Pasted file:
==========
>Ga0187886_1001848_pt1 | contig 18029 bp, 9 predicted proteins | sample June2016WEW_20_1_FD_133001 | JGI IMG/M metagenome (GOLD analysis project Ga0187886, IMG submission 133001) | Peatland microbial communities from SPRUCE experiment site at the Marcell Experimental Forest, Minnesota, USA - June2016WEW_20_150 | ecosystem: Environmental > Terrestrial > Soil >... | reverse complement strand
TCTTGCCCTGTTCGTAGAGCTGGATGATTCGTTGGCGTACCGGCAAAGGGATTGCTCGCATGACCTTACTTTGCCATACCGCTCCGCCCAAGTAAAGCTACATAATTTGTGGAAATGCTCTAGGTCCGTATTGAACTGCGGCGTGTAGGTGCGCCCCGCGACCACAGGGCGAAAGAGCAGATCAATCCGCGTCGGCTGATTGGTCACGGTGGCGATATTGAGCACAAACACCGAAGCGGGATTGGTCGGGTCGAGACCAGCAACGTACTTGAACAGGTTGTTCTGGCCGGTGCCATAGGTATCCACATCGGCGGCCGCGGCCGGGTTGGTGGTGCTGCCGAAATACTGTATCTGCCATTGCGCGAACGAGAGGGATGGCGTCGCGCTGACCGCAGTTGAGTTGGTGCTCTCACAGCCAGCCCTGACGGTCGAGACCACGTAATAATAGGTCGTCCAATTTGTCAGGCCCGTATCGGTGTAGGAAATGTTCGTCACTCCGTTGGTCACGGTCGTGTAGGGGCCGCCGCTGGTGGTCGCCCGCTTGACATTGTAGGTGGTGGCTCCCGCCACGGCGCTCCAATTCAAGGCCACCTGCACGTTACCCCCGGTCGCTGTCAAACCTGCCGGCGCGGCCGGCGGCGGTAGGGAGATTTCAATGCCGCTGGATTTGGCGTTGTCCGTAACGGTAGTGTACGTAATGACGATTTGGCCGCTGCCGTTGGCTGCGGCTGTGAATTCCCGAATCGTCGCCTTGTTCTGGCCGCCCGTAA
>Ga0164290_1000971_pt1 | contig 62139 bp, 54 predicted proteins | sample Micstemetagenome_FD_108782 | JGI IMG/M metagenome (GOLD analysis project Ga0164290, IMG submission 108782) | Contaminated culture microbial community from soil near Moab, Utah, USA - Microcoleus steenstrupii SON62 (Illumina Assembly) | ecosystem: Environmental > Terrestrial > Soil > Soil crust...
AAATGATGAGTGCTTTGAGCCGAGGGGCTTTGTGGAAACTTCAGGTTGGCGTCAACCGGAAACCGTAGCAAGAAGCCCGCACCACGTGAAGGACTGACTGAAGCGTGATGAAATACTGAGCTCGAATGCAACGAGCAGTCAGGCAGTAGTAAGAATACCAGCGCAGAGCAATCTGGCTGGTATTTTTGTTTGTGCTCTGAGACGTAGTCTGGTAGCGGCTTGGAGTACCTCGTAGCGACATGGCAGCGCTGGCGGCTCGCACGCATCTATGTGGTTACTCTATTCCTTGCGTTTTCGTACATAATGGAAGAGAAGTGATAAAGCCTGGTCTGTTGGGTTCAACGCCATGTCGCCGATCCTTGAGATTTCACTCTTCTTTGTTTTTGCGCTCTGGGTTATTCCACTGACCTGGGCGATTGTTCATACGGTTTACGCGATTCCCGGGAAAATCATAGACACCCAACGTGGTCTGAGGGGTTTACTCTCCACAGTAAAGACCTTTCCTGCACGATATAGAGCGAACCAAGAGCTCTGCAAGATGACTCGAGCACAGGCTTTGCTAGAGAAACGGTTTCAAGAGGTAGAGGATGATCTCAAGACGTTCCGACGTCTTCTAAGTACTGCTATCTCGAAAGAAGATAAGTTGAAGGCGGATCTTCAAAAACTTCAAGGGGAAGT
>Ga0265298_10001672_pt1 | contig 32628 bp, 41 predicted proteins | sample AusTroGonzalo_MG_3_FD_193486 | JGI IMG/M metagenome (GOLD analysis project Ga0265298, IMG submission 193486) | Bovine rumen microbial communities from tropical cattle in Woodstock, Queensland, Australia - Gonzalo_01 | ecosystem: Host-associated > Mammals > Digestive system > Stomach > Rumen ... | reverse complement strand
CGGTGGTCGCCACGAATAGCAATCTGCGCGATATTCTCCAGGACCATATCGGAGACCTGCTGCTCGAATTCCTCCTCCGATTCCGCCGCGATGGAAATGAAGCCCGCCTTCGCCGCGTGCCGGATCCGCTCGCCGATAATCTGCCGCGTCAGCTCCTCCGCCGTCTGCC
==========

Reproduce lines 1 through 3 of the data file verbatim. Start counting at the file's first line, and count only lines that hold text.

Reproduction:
>Ga0187886_1001848_pt1 | contig 18029 bp, 9 predicted proteins | sample June2016WEW_20_1_FD_133001 | JGI IMG/M metagenome (GOLD analysis project Ga0187886, IMG submission 133001) | Peatland microbial communities from SPRUCE experiment site at the Marcell Experimental Forest, Minnesota, USA - June2016WEW_20_150 | ecosystem: Environmental > Terrestrial > Soil >... | reverse complement strand
TCTTGCCCTGTTCGTAGAGCTGGATGATTCGTTGGCGTACCGGCAAAGGGATTGCTCGCATGACCTTACTTTGCCATACCGCTCCGCCCAAGTAAAGCTACATAATTTGTGGAAATGCTCTAGGTCCGTATTGAACTGCGGCGTGTAGGTGCGCCCCGCGACCACAGGGCGAAAGAGCAGATCAATCCGCGTCGGCTGATTGGTCACGGTGGCGATATTGAGCACAAACACCGAAGCGGGATTGGTCGGGTCGAGACCAGCAACGTACTTGAACAGGTTGTTCTGGCCGGTGCCATAGGTATCCACATCGGCGGCCGCGGCCGGGTTGGTGGTGCTGCCGAAATACTGTATCTGCCATTGCGCGAACGAGAGGGATGGCGTCGCGCTGACCGCAGTTGAGTTGGTGCTCTCACAGCCAGCCCTGACGGTCGAGACCACGTAATAATAGGTCGTCCAATTTGTCAGGCCCGTATCGGTGTAGGAAATGTTCGTCACTCCGTTGGTCACGGTCGTGTAGGGGCCGCCGCTGGTGGTCGCCCGCTTGACATTGTAGGTGGTGGCTCCCGCCACGGCGCTCCAATTCAAGGCCACCTGCACGTTACCCCCGGTCGCTGTCAAACCTGCCGGCGCGGCCGGCGGCGGTAGGGAGATTTCAATGCCGCTGGATTTGGCGTTGTCCGTAACGGTAGTGTACGTAATGACGATTTGGCCGCTGCCGTTGGCTGCGGCTGTGAATTCCCGAATCGTCGCCTTGTTCTGGCCGCCCGTAA
>Ga0164290_1000971_pt1 | contig 62139 bp, 54 predicted proteins | sample Micstemetagenome_FD_108782 | JGI IMG/M metagenome (GOLD analysis project Ga0164290, IMG submission 108782) | Contaminated culture microbial community from soil near Moab, Utah, USA - Microcoleus steenstrupii SON62 (Illumina Assembly) | ecosystem: Environmental > Terrestrial > Soil > Soil crust...